Sir James Dyson Plans Electric Car Built in UK

UK innovator and entrepreneur Sir James Dyson has announced plans to build an electric car with test facilities in the UK, the Telegraph reports.

The billionaire best known for his cleaning and hand drying devices is applying for planning permission for a site in Wiltshire at an old World War II airbase acquired by the company last year.

Dyson wants to expand the site at Hullavington airfield which currently has two repurposed aircraft hangers by building ten miles of track which will be used to examine test models of electric cars.

The track will include corners, high speed straights and inclines.

The news will be welcome news for many who want the UK to focus on technology and the plans will also include buildings capable of housing a 2,000 strong work force.

Dyson is already a major employer in the South West county with many young people looking to the company to provide career opportunities rather than unskilled labour.

Last year Sir James confirmed plans that his company had been working on an electric car for three years; an admission which came about because of the need to start discussions with governments about testing.

So far the only details given are that the design will be ‘radical’ and include self driving technology. Like his current products, it will be aimed at up market buyers and is likely to come with a hefty price tag.

He has refused to give details of what the vehicle might look like, saying only that the design will be “radical”, feature basic self-driving technology and be aimed at upmarket buyers.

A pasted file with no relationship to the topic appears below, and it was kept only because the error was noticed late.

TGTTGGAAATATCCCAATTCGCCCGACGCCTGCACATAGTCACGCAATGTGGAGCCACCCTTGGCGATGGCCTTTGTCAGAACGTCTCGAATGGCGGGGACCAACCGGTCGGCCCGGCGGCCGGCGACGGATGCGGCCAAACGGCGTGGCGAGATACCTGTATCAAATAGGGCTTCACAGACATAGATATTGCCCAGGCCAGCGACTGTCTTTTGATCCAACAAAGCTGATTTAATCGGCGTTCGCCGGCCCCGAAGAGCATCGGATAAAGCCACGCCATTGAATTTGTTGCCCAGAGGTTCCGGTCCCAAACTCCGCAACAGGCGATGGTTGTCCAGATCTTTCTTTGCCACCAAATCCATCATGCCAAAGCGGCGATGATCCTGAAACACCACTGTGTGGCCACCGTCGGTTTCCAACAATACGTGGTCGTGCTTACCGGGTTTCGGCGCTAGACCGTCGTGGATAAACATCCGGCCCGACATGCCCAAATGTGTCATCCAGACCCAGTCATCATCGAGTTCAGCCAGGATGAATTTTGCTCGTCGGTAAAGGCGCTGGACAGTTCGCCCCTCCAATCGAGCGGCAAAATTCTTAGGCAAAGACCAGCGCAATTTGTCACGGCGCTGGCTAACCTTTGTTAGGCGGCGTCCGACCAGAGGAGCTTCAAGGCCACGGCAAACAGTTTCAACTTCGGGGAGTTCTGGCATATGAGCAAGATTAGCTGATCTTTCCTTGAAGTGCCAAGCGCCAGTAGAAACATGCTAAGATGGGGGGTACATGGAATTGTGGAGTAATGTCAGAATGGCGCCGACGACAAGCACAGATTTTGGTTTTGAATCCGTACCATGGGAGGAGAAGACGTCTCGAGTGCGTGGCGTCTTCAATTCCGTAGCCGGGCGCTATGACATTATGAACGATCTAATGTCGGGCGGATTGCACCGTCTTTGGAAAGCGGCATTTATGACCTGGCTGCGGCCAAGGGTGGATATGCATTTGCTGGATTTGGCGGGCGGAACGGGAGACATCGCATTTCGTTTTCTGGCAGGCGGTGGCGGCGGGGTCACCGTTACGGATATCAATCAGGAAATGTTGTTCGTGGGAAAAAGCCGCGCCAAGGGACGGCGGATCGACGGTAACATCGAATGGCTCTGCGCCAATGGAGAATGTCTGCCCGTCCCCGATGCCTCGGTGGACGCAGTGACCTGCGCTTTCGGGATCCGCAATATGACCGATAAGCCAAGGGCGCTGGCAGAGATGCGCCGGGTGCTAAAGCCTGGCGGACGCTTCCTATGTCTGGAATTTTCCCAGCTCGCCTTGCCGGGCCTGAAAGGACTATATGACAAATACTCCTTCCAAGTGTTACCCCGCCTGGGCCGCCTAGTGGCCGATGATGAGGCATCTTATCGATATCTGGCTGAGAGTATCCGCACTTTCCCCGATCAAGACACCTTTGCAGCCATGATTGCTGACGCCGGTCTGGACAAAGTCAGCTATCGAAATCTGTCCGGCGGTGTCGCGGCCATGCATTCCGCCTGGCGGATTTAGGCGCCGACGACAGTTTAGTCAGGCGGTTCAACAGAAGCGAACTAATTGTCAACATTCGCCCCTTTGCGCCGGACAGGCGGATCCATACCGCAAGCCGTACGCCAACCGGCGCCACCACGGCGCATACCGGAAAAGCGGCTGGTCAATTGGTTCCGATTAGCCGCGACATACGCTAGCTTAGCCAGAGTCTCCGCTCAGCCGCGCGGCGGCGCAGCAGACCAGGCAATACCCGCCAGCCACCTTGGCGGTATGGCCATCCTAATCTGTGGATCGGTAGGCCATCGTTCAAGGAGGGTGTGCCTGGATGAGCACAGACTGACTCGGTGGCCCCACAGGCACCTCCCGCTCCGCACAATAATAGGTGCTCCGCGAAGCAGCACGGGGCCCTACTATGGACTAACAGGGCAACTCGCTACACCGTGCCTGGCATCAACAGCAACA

And unlike other companies, Dyson has not partnered with existing car manufacturers, preferring to go it alone: the technology he has previously used for his products have broken away from traditional models. Instead he will use knowledge and technology created by the company for its vacuum cleaners and driers to develop advanced electric motors and batteries.

The company also has extensive experience in aerodynamics and robotics, as well as manufacturing.

In 2015 the company bought US battery research business Sakti3 which would have provided a base for the energy source needed for an electric vehicle. There is speculation that this purchase has allowed it to make a breakthrough in batter technology.

Sir James has set a tough timeline for the car,  which currently has about 400 people working on it, aiming to have it ready by 2021. The plans are for another 300 staff to work on automative roles and analysts say if the project goes to plan his current work force of 4800 could double.

Sir James said he hoped to repeat the efforts seen at the airfield during the second world war at the site. “Hullavington is filled with the spirit of engineering, innovation and risk-taking,” he said. “These are the ideals that drove those who worked on the airfield before us, and they will help propel us forward as we develop our electric vehicle.”

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